author = "A. Rutherford and R. Stephens and D. Potter and Gordon Fernie",
year = "2005",
doi = "10.1080/13803390490515504",
language = "English",
volume = "27",
pages = "299--319",
journal = "Journal of Clinical and Experimental Neuropsychology",
issn = "0168-8634",
publisher = "Psychology Press Ltd",
number = "3",

}

TY - JOUR

T1 - Neuropsychological impairment as a consequence of football (soccer) play and football heading

T2 - Preliminary analyses and report on university footballers

AU - Rutherford, A.

AU - Stephens, R.

AU - Potter, D.

AU - Fernie, Gordon

PY - 2005

Y1 - 2005

N2 - Previous research has claimed neuropsychological impairment occurs as a result of professional and amateur football play, and, specifically, football heading. However, much of this research exhibits substantial methodological problems (Rutherford, Stephens, & Potter, 2003). By investigating less committed amateur level footballers, the current study sought to gain some insight into the developmental history of any neuropsychological consequences of football play. University football, rugby and noncontact sports players were compared on a range of biographical and neuropsychological test variables. While playing their chosen sports, rugby players sustained many more head injuries than footballers and noncontact sportsmen, but footballers did not sustain significantly more head injuries than noncontact sportsmen. The number of head injuries sustained predicted Trails B and TAP Divided Attention latencies in a positive fashion. After controlling for the number of head injuries sustained, sport group effects were detected with TAP Divided Attention accuracy scores, with footballers exhibiting poorest performance. After controlling for the number of head injuries sustained, the total amount of heading done by footballers predicted the number of Wisconsin Card Sorting category shifts in a negative fashion. Nevertheless, over interpretation of all of these results should be resisted because of the exploratory nature of the analyses and the possibility that the sport groups may differ in ways other than just the nature of their sports activities.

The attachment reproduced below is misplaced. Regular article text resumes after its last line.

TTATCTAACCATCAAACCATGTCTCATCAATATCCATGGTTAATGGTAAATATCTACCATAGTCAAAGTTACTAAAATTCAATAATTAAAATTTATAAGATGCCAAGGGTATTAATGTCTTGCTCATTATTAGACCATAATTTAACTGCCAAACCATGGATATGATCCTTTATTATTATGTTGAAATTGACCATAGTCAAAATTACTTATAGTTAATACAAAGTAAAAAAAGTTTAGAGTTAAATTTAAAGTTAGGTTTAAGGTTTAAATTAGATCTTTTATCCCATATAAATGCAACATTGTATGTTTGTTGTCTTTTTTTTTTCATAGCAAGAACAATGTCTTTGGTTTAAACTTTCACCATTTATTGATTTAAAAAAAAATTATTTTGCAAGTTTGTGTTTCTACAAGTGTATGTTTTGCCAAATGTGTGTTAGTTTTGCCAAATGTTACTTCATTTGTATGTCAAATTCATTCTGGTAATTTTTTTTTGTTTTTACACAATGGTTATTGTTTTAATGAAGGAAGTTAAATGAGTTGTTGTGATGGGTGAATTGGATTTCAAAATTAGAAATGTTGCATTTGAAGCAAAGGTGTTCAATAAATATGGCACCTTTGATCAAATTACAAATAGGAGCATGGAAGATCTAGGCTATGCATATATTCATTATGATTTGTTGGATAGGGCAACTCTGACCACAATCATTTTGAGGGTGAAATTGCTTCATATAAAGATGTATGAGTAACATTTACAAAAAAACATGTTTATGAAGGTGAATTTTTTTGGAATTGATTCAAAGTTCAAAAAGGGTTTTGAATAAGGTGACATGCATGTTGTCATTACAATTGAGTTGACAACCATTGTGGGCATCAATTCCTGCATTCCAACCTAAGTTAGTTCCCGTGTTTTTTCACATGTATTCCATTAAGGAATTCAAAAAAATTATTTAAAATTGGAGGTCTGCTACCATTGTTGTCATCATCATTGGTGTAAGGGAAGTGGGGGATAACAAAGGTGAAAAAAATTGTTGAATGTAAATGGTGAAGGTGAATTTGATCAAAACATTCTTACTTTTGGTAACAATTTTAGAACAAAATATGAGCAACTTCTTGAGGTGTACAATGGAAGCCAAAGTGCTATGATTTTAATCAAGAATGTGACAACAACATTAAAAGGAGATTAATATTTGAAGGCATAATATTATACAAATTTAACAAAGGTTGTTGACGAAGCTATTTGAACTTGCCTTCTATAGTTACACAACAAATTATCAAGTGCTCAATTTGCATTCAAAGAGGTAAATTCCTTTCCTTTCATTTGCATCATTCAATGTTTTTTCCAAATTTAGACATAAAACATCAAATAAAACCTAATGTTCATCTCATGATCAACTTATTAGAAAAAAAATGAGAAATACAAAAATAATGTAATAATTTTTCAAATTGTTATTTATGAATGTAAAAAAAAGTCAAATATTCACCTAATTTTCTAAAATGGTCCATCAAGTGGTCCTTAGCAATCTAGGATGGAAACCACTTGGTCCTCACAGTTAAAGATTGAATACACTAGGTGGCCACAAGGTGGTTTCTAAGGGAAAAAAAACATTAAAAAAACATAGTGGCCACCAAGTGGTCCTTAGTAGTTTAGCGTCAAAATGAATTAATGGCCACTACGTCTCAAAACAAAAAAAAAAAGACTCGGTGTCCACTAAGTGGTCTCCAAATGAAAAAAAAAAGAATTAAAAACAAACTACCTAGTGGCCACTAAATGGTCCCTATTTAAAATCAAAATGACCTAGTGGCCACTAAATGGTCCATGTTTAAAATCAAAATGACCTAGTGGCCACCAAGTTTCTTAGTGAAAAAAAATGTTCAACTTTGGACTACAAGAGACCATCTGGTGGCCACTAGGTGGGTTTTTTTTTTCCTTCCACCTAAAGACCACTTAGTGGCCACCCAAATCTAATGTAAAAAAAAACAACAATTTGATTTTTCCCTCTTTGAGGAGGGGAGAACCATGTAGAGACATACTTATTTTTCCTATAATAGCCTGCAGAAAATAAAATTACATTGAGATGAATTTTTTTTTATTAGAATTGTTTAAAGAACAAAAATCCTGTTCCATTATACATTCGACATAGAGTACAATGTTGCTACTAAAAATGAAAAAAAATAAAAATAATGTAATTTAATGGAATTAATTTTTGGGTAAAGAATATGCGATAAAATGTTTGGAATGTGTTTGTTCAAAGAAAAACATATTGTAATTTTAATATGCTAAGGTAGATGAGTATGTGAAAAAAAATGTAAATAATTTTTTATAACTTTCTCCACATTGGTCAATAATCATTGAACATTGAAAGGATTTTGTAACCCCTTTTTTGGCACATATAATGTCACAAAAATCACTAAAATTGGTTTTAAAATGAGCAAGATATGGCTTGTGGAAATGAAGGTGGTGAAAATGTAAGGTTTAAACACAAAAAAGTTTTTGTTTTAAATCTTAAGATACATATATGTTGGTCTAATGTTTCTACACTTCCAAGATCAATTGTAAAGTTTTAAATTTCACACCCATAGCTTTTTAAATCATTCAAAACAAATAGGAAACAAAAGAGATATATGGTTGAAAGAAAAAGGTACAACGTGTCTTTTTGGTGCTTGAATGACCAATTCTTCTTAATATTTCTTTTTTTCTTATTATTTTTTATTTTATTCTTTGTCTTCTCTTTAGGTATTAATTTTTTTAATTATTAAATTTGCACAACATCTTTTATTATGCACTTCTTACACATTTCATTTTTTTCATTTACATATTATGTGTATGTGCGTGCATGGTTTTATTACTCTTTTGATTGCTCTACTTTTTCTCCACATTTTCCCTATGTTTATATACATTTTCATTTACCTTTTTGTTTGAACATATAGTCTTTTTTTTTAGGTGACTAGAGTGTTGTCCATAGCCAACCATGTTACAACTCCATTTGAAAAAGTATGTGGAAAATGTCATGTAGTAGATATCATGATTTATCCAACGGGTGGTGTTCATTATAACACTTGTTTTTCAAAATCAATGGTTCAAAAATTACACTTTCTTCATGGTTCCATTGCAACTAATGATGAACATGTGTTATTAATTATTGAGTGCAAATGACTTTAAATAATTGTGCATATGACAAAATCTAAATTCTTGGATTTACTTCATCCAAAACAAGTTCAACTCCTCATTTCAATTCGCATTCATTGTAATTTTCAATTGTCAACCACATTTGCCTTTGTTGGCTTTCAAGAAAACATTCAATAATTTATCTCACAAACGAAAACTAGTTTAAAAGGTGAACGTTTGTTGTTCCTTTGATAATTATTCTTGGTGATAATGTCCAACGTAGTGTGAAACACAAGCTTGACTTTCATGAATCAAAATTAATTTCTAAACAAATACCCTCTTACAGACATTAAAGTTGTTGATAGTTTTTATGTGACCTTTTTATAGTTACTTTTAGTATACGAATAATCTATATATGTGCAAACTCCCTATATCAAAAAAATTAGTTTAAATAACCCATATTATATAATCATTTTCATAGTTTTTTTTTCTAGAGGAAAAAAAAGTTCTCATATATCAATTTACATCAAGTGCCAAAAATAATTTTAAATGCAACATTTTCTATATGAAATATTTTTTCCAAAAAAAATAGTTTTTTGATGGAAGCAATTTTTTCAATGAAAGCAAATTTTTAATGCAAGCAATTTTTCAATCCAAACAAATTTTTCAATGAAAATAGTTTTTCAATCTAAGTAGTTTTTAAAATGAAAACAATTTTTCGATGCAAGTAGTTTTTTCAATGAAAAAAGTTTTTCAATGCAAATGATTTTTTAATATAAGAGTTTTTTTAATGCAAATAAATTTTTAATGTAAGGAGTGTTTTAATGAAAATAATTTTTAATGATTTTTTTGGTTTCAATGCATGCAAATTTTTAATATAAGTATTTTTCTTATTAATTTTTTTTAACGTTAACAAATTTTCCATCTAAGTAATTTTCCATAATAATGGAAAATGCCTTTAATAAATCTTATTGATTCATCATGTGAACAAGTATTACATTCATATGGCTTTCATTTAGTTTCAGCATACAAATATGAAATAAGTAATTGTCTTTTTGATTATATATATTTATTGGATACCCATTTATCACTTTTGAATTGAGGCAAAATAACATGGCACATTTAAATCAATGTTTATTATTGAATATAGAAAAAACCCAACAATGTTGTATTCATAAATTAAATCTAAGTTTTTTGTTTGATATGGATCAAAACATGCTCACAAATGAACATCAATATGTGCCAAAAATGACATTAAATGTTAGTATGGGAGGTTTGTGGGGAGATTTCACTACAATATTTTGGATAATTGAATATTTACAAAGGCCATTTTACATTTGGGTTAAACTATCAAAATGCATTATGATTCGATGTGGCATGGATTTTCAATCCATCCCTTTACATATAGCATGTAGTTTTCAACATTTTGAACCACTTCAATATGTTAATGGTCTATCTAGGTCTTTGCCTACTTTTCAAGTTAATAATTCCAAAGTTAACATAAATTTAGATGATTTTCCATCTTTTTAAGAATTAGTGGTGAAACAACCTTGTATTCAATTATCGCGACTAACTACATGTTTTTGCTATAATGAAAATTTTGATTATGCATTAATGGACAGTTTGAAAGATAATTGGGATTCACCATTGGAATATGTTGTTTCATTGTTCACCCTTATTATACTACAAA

AB - Previous research has claimed neuropsychological impairment occurs as a result of professional and amateur football play, and, specifically, football heading. However, much of this research exhibits substantial methodological problems (Rutherford, Stephens, & Potter, 2003). By investigating less committed amateur level footballers, the current study sought to gain some insight into the developmental history of any neuropsychological consequences of football play. University football, rugby and noncontact sports players were compared on a range of biographical and neuropsychological test variables. While playing their chosen sports, rugby players sustained many more head injuries than footballers and noncontact sportsmen, but footballers did not sustain significantly more head injuries than noncontact sportsmen. The number of head injuries sustained predicted Trails B and TAP Divided Attention latencies in a positive fashion. After controlling for the number of head injuries sustained, sport group effects were detected with TAP Divided Attention accuracy scores, with footballers exhibiting poorest performance. After controlling for the number of head injuries sustained, the total amount of heading done by footballers predicted the number of Wisconsin Card Sorting category shifts in a negative fashion. Nevertheless, over interpretation of all of these results should be resisted because of the exploratory nature of the analyses and the possibility that the sport groups may differ in ways other than just the nature of their sports activities.

KW - traumatic brain injury

KW - concussion

KW - severity

KW - recovery

U2 - 10.1080/13803390490515504

DO - 10.1080/13803390490515504

M3 - Article

VL - 27

SP - 299

EP - 319

JO - Journal of Clinical and Experimental Neuropsychology

JF - Journal of Clinical and Experimental Neuropsychology

SN - 0168-8634

IS - 3

ER -